|Stuff that make me happy: Roo and Red, Travel, Financial Independence, and Passing It On|
Nowadays, I'm juggling "play and learn" with my little ones, a challenging full-time Finance role, and a thriving photography business, which I greatly enjoy. I travel whenever I can, make time to meet with friends, and organize gatherings. Recently, I've signed on for a 150++ hours Intensive Mandarin course. I love stories and images, and blog regularly (at least a couple of times a month). A few friends have asked me how I do it, and I respond back with "very little sleep and probably a lot of things falling through the gaps."
As I get more stretched for time, the idea of unknown time has nagged at me. How can I not be in complete control of where my time goes? I wanted the reassurance that what I'm 'investing' on now are aspects of my life that are truly important and meaningful. If I want to maximize my time, I need to actively choose what I do.
So I sought out to get a quantitative answer to the question: "Where does Time Go?"
This is a first step of many. But it is a very important step. Because you can't fix what you don't know.
One evening, I sat myself down and accounted for every half hour increment of the week in an excel sheet (complete with assumptions). I tagged them to specific tasks, and rolled them up into categories which were meaningful to me. It wasn't a straightforward exercise. Some weeks are drastically worse that others. But even if I simply assumed an "average" week, there were plenty of insights, and clear implications when my average week goes extraordinary.
Insight 1: The way I categorized things reveals my priorities. Simply grouped, I have Roo and Red (always ranked #1 in my priorities), Work which can be spliced out between Finance and Photography, Time for Me (which includes taking a bath, dressing up, coffee breaks, and Mandarin lessons), and of course, Sleep. At first glance, it doesn't look very far off from how I'd like things to be, except for more sleep, please. When I shared my "time map" to friends, they immediately asked "What about your husband?", to which I jokingly responded, "Oh, that usually doesn't take longer than 15 minutes." Yup. Instant red flag. "And what about friends and all that travelling that you do?" Another red flag.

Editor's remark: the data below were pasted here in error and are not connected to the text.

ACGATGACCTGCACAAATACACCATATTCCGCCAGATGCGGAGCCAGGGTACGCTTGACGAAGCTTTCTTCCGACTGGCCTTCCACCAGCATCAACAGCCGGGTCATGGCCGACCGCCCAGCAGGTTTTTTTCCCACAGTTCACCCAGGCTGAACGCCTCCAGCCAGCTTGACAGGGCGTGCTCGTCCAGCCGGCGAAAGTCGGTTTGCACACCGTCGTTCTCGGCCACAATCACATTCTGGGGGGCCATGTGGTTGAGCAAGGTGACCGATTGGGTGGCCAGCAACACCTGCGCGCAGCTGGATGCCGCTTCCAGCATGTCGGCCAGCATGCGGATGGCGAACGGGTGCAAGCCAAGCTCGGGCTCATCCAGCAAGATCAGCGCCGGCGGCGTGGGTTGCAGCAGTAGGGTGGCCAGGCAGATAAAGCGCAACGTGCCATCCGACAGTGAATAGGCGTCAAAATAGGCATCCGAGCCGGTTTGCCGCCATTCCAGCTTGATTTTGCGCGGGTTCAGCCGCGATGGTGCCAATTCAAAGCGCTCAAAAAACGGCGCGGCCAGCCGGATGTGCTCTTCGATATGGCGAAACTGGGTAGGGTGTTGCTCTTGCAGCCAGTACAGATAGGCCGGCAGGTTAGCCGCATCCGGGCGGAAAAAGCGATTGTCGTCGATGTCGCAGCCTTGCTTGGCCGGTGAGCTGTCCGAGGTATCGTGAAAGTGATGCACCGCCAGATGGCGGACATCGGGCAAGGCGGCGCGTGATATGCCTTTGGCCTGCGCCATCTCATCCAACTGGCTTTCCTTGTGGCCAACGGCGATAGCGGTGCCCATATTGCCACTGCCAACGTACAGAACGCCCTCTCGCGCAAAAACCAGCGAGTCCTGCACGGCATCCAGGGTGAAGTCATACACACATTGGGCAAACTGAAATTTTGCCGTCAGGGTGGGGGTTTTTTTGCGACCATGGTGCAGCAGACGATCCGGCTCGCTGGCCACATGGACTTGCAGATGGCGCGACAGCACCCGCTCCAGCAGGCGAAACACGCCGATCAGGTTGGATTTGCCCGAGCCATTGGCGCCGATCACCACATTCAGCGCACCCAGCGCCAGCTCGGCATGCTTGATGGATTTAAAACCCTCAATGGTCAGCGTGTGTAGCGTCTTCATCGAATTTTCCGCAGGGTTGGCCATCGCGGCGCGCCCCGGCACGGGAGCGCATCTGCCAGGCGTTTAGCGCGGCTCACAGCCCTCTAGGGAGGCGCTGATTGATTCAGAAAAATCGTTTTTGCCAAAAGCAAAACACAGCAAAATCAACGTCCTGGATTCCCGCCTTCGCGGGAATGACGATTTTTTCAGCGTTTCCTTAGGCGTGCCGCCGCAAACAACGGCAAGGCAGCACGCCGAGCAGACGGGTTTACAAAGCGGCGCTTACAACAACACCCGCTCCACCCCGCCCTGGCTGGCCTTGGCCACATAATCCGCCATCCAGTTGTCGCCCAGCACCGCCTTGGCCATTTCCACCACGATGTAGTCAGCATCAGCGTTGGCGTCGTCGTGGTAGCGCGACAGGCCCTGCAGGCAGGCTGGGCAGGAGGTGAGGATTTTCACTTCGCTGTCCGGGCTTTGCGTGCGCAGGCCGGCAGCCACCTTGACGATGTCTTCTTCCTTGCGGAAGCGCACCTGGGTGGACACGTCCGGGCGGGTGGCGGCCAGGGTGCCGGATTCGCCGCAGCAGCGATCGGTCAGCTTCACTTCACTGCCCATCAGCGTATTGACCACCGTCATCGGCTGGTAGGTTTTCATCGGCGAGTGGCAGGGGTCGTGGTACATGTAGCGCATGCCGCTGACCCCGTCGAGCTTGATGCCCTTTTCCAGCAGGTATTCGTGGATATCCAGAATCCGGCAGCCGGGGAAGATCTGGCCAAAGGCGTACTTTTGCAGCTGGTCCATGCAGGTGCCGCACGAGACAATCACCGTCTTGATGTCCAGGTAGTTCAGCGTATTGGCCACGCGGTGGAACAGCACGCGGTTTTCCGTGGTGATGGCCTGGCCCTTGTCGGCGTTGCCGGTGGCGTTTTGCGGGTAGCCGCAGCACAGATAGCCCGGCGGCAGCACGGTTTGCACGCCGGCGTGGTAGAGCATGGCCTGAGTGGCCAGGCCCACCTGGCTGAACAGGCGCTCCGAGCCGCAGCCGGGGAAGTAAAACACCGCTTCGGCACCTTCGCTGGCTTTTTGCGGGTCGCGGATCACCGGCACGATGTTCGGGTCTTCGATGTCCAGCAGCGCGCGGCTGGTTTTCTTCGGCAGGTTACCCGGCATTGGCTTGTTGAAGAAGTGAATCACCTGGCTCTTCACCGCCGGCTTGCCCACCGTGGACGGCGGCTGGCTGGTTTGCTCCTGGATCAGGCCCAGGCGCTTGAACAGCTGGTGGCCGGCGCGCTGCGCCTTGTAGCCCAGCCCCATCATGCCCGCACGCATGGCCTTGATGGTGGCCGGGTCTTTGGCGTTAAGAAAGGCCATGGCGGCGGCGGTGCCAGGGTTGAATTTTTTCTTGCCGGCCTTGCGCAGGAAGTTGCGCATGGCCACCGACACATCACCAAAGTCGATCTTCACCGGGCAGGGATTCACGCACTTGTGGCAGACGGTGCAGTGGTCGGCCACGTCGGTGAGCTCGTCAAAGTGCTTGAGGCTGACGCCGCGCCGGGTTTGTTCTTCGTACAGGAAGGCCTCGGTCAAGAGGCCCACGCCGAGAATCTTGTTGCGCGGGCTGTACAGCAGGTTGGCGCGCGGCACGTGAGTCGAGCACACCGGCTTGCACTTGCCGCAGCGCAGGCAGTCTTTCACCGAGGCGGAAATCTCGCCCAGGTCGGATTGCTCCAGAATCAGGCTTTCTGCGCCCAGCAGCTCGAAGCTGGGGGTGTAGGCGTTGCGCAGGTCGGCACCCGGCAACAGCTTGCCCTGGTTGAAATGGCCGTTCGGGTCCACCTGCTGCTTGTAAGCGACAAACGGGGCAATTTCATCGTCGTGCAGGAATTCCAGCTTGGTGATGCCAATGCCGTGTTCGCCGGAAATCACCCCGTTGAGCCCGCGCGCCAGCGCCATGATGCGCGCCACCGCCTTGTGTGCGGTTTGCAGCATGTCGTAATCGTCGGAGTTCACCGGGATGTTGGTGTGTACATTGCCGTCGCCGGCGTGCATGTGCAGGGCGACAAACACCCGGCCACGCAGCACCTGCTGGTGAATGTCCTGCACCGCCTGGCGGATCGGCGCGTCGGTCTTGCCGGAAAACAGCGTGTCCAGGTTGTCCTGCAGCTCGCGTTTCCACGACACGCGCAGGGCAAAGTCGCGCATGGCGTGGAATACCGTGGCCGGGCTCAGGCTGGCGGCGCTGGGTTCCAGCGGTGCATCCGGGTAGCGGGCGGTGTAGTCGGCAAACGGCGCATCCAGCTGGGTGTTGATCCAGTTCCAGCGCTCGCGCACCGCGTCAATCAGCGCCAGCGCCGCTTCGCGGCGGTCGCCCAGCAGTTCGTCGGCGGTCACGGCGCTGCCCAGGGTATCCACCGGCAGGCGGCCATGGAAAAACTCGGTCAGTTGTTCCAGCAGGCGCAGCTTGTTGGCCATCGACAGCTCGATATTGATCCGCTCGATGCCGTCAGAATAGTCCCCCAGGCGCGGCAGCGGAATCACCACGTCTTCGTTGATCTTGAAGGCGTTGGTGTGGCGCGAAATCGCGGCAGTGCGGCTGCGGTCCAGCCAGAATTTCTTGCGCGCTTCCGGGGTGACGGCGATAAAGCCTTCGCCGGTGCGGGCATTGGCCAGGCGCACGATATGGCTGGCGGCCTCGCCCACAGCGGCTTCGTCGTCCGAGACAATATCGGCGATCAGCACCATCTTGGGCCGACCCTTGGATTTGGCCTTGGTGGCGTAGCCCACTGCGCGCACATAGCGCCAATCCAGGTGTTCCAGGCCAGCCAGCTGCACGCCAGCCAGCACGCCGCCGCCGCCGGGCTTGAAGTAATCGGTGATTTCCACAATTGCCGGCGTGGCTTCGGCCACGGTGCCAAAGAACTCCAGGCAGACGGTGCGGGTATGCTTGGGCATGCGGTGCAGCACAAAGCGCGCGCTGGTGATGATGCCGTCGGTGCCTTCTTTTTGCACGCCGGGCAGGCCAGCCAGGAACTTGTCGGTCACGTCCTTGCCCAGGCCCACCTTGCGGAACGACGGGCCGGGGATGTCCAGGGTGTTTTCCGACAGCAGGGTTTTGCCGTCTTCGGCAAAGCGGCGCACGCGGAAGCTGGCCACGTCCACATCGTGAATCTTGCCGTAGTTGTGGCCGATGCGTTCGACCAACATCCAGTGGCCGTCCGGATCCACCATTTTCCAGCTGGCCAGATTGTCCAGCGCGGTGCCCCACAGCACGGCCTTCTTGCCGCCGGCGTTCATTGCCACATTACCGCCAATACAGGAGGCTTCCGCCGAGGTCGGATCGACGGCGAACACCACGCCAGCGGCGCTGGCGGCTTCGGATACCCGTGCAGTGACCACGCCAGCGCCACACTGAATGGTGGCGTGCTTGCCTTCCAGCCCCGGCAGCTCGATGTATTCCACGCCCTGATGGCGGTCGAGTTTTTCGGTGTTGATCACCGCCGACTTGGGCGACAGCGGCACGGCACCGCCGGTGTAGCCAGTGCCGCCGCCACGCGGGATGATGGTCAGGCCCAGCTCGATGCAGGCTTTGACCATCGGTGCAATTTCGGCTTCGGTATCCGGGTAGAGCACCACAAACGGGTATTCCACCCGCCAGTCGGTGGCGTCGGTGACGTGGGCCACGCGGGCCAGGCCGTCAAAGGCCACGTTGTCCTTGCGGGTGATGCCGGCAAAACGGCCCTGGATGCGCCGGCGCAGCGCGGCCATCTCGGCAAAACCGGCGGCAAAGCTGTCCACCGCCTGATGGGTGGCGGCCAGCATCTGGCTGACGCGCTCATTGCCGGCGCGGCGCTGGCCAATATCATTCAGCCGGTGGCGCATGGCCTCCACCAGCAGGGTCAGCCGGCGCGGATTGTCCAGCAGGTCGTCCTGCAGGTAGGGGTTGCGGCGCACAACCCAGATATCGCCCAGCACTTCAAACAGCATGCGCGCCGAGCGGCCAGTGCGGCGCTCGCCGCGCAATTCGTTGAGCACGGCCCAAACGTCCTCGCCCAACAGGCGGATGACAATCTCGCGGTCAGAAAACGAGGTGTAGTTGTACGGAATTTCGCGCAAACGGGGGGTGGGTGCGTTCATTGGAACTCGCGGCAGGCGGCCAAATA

I'm going to make sure there's dedicated time for people I care about, and my bucket list. Sometimes, when we're too focused on the everyday tasks, we forget to invest time into life goals, and important relationships which need to be nurtured.
While I'm happy with my 15% with the little ones, I do need to make sure I am giving them the quality of time by "unplugging." Being together does not necessarily mean attentiveness or engagement. There's always pressure to multi-task, but it's important to know when to juggle multiples, or when to focus on the people who need you to be fully present.
Insight 3: There are some things that NEED to be done, to enable one to do a reasonably good job on everything else. One of them is sleep. The other is to eat. Higher up in the hierarchy of needs is inspiration. I'm working on being mindful of my health and taking care of basic needs first. Irregular sleep and irregular meals does not make a happy (or healthy) Steph.
Awareness is a precursor to choice. Knowing the full picture empowers you to make informed decisions. It feels good even if you decide not to change anything, because it only means you've actively chosen what are important in your life.
I've shared the first three "tweaks" I'm choosing to make with my time. There are plenty more, and I'll likely be sharing updates on Project 168 once a month. I'm sharing this as an open invitation to to find out where your time goes, and think about the first three things you'd change...
It's been a mind-opening exercise, and a balanced, sustainable "time map" is still a work-in-progress. At the very least, now, whenever H suggestively asks if I have 5 minutes, I can empirically say, "Don't worry, I have 30."
This kicks off what will be an an ongoing introspective on Mindfulness, called Project 168: